[....] World Intellectual Property Organization ... adoption in 1996 of the WIPO Performances and Phonograms Treaty (WPPT) ... December 2000 on 19 of 20 clauses of a new treaty to provide a range of rights for audiovisual performances.

The fundamental starting point for our positions on copyright and performing artists is this:

since the performance of the performer adds value to the artistic work and can give life and grandeur to the script, the work of the performer must be protected by copyright law.

[....] With the emergence of digital technologies ... information and communications technologies (ICTs):

· The ICTs allow for rapid and essentially costless reproduction and communication of material …

· Internet-based infringers are potentially more numerous, more anonymous, and may operate from within jurisdictions that provide relatively little copyright protection …

· Many rights holders wish to avail themselves of the potential benefits of digitizing their material and selling to the large markets now open to them via the Internet.

[....] For performers and their unions, the past decade has brought a proliferation in the number and range of uses of the programs and has increased the challenges we face in monitoring the use and securing payments. It has also spawned a new media industry as another field in which ACTRA members can work. The ability to make perfect copies and to manipulate the performance in ways that are not authorized is available widely with the emergence of computer technology and networks. Consequently, ACTRA proposes that the Government of Canada endorse a comprehensive regime of copyright protection for performers.

ACTRA notes that providing a range of rights to performers conforms to the Core Principles for a copyright framework outlined in the consultation paper.

1. The rules must promote Canadian values. [.... What are they and who decides?]

3. The rules should promote a vibrant and competitive electronic commerce in Canada. In August, five of the major Hollywood studios announced preliminary plans to create an on-demand service to provide movies on the Internet. [.... I suspect this has more to do with protection of the industry from competition, particularly from the US ... but there is more to this than just one cultural industry. The broader perspective relates to a UNESCO Protocol -- see below for more on that.]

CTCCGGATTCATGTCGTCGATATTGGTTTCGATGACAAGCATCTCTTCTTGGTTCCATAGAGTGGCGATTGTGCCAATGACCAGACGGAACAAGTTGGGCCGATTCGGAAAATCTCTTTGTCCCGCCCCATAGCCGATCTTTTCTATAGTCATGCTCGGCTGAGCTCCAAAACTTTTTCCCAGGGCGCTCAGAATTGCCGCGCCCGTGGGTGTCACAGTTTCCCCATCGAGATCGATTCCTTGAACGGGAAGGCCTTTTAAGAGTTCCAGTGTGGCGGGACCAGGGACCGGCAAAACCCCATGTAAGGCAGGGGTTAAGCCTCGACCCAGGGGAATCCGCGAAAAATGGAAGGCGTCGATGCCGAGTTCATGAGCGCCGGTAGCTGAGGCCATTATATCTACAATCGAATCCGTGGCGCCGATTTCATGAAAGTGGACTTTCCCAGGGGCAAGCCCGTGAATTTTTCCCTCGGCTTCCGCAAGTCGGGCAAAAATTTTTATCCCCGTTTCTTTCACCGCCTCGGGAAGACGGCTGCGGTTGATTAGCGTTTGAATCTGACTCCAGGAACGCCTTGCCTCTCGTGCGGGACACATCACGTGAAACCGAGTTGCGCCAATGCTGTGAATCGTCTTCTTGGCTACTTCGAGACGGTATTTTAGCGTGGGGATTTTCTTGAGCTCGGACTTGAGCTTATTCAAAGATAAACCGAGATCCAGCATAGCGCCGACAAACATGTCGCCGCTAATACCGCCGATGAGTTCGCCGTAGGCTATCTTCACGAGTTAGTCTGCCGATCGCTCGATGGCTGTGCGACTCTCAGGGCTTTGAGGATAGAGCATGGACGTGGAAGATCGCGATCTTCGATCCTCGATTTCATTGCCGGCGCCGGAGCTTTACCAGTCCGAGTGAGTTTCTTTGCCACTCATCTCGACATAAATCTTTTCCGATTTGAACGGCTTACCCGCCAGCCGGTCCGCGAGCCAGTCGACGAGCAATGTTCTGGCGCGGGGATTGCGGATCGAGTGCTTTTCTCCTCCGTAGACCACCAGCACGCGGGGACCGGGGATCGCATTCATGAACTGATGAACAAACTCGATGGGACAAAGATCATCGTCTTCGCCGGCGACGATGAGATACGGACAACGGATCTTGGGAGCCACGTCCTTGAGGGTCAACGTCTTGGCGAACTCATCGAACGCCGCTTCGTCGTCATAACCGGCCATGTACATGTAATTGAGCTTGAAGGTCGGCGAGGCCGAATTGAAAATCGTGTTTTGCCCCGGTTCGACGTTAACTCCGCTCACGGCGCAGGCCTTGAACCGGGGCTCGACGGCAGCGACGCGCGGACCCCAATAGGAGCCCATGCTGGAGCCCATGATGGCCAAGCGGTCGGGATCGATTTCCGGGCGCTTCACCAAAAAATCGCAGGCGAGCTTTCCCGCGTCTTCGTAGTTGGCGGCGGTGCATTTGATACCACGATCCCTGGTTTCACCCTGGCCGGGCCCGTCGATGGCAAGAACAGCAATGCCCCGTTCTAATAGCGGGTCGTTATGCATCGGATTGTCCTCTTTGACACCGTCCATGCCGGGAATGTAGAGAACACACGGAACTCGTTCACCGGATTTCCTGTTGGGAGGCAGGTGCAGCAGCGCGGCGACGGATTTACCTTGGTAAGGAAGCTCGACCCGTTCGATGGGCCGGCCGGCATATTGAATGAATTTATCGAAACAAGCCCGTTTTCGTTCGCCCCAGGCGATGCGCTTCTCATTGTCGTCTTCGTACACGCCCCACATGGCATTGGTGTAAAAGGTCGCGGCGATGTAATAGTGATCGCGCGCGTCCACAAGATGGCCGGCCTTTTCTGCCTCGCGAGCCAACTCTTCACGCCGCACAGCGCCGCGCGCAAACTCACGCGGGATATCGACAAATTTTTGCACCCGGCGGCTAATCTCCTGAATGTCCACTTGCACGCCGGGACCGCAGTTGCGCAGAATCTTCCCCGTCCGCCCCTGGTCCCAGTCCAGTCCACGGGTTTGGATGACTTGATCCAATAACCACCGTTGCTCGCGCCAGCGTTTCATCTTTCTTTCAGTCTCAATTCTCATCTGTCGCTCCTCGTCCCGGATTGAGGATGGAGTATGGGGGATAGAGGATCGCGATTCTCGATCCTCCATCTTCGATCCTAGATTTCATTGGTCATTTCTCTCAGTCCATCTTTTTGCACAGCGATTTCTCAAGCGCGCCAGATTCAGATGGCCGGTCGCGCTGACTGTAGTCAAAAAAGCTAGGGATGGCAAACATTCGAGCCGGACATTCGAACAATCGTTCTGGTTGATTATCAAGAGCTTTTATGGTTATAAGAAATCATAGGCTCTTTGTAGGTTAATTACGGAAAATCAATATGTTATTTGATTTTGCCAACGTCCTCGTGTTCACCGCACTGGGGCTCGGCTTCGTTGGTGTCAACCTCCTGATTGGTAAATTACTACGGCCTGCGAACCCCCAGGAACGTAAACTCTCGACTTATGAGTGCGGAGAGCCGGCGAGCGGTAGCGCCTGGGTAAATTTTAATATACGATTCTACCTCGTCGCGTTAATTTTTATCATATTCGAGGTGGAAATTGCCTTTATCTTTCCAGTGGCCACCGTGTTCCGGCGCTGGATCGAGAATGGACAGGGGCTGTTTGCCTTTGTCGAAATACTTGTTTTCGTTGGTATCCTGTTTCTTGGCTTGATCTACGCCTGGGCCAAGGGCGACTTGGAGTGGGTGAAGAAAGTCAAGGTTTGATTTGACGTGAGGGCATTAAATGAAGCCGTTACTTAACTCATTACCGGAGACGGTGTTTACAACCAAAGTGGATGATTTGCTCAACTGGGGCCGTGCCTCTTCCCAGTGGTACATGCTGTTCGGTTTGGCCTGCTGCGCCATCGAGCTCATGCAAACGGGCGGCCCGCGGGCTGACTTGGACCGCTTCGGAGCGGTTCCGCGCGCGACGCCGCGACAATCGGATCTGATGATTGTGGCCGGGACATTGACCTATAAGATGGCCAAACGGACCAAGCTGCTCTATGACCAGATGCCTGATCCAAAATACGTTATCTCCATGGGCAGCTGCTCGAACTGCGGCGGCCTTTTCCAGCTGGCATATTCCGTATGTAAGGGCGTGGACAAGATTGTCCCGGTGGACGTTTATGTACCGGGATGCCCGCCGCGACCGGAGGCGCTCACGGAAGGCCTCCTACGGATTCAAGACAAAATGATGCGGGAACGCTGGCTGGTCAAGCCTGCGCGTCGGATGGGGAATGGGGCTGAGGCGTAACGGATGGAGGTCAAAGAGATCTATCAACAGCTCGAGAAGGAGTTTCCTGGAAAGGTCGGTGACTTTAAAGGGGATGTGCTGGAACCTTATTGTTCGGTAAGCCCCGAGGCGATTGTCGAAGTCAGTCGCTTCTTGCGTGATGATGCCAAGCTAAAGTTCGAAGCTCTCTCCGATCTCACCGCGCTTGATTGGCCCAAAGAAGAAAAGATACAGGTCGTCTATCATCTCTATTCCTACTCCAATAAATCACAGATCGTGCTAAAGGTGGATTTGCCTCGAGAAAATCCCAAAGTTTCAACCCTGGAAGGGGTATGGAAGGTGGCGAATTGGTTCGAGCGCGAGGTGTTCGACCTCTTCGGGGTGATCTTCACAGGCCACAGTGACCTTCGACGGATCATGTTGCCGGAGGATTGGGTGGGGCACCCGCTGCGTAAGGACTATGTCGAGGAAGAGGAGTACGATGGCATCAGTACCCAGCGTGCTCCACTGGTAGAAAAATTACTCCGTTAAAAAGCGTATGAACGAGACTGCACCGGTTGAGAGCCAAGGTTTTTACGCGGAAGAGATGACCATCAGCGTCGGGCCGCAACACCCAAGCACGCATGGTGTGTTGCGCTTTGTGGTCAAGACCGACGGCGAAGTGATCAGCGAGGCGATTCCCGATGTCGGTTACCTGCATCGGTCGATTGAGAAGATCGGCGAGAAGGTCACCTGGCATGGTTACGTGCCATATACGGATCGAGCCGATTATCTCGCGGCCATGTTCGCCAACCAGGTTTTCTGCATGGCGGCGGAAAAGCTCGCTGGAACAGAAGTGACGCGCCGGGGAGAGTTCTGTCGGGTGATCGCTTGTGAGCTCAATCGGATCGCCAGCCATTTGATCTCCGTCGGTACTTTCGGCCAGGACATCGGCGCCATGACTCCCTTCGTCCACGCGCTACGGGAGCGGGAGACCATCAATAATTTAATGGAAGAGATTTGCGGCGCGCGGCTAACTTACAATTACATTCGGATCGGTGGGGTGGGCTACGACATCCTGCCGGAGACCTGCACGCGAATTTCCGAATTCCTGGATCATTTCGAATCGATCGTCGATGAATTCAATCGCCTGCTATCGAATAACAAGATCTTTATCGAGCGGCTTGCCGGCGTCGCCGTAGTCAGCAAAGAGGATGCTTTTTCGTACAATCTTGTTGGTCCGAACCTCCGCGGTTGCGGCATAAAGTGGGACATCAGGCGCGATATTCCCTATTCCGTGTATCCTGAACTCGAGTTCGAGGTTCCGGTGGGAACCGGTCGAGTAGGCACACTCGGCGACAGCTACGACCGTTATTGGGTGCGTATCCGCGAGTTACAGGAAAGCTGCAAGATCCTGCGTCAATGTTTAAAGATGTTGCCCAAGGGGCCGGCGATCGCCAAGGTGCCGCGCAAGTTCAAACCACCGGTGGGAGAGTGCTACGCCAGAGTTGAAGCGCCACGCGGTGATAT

4. The framework needs to be cast in a global context. [....] [That is, if the UN is involved, there would be global clout for ACTRA members, particularly with digital technologies protected.]

SPECIFIC RIGHTS REQUIRED BY CANADIAN PERFORMERS

[....] ... we have developed a successful television industry in Canada ... Canadian content programs, we have failed to achieve a comparable success in the feature film industry. According to the latest government statistics, less than three percent of the screen time in Canadian theatres is occupied by Canadian movies. Yet the two industries generally utilize the same production infrastructure. The principal difference is on the distribution side. While Canada's television distribution system is controlled by Canadian companies regulated by the CRTC, the film distribution business is unregulated and dominated by the foreign majors [that is, the US]. Canada is considered part of an integrated North American market for movies. [....]








UNESCO Cultural Diversity Protocol: There is more to this than the name would suggest. It is not about what is commonly thought of as culture; this UN protocol encompasses much more.

Background via previous posts: also, note the imperatives and coercive elements

Scroll to The Digital Solidarity Fund in Frost Hits the Rhubarb Jan. 29 to Feb. 3, 2006 and skim through:

UNESCO Cultural Diversity Protocol

CFP: The Digital Solidarity Fund: An Internet tax in disguise

Joseph A. Klein, a Harvard Law graduate who has worked as a global technology attorney for more than 30 years, is the author of Global Deception: The UN's Stealth Assault on America's Freedom. January 30, 2006

Convention on the Protection and Promotion of the Diversity of Cultural Expressions


[FHTR comments] Follow the yellow-red-brick road. It meanders from Canada principally from the province of Quebec (and an ex-Min. of Heritage, DFAIT and assorted stakeholders) and Paris [See an excerpt from "Le monde diplomatique" below] through the UN, working to achieve the UNESCO Protocol on Cultural Diversity (a misnomer, that name -- It is intended to lock in protectionism and control) and helped by that crowd who hang out at UN fests, ranging over ... DOHA ... Bamako ... WTO & GATS ... agriculture ... wine ... audio-visual services ... e-learning ... education ... healthcare services ... postal services ... telecommunications, finance ... transport ... professional services ... broadening the debate and transfering knowledge to developing countries ... to correct the distortions in the world trade system to their advantage ... Jeddah, Saudi Arabia ... thwarting the WTO's MFN or Most-Favoured Nation agreements on "trading without discrimination" ... machinations geared to omitting some nations (What nation could be omitted? Israel) ... presenting the Islamic women's view out of Jeddah [e.g.] ... empowerment of women to "counter the attack on Islam from within and without" ... enhancing diversity of the media including through public service broadcasting ... Many Voices, One World* ... an International Fund for Cultural Diversity ... the urgency of considering the right to communication as an expression of new social rights ...

[* FHTR Jan. 15-20, 2006-- Note that if you Google: "Maurice Strong OneWorld", you will get "Inside Global Civil Society: How it Networks" New online initiative aims to harness the power of the media to benefit children [....] MAGIC" There is related information.]